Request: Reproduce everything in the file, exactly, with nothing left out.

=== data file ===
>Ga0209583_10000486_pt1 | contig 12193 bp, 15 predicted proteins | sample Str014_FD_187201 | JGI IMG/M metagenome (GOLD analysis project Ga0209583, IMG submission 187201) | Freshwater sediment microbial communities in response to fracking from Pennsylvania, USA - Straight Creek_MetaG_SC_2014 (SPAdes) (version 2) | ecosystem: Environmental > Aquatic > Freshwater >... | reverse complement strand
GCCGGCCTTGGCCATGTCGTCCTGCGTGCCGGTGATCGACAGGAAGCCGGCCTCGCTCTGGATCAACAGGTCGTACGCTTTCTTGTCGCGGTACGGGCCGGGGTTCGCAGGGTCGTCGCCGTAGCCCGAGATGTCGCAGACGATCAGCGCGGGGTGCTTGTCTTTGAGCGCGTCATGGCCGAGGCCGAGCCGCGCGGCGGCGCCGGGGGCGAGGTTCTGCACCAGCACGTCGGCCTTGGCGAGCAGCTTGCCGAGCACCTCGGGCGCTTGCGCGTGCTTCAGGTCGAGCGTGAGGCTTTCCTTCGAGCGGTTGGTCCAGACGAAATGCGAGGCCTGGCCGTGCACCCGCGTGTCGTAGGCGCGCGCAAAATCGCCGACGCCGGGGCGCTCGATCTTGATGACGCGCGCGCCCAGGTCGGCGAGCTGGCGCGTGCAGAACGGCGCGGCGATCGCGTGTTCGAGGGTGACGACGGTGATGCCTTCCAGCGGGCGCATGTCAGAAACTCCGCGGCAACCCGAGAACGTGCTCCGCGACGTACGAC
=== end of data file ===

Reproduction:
>Ga0209583_10000486_pt1 | contig 12193 bp, 15 predicted proteins | sample Str014_FD_187201 | JGI IMG/M metagenome (GOLD analysis project Ga0209583, IMG submission 187201) | Freshwater sediment microbial communities in response to fracking from Pennsylvania, USA - Straight Creek_MetaG_SC_2014 (SPAdes) (version 2) | ecosystem: Environmental > Aquatic > Freshwater >... | reverse complement strand
GCCGGCCTTGGCCATGTCGTCCTGCGTGCCGGTGATCGACAGGAAGCCGGCCTCGCTCTGGATCAACAGGTCGTACGCTTTCTTGTCGCGGTACGGGCCGGGGTTCGCAGGGTCGTCGCCGTAGCCCGAGATGTCGCAGACGATCAGCGCGGGGTGCTTGTCTTTGAGCGCGTCATGGCCGAGGCCGAGCCGCGCGGCGGCGCCGGGGGCGAGGTTCTGCACCAGCACGTCGGCCTTGGCGAGCAGCTTGCCGAGCACCTCGGGCGCTTGCGCGTGCTTCAGGTCGAGCGTGAGGCTTTCCTTCGAGCGGTTGGTCCAGACGAAATGCGAGGCCTGGCCGTGCACCCGCGTGTCGTAGGCGCGCGCAAAATCGCCGACGCCGGGGCGCTCGATCTTGATGACGCGCGCGCCCAGGTCGGCGAGCTGGCGCGTGCAGAACGGCGCGGCGATCGCGTGTTCGAGGGTGACGACGGTGATGCCTTCCAGCGGGCGCATGTCAGAAACTCCGCGGCAACCCGAGAACGTGCTCCGCGACGTACGAC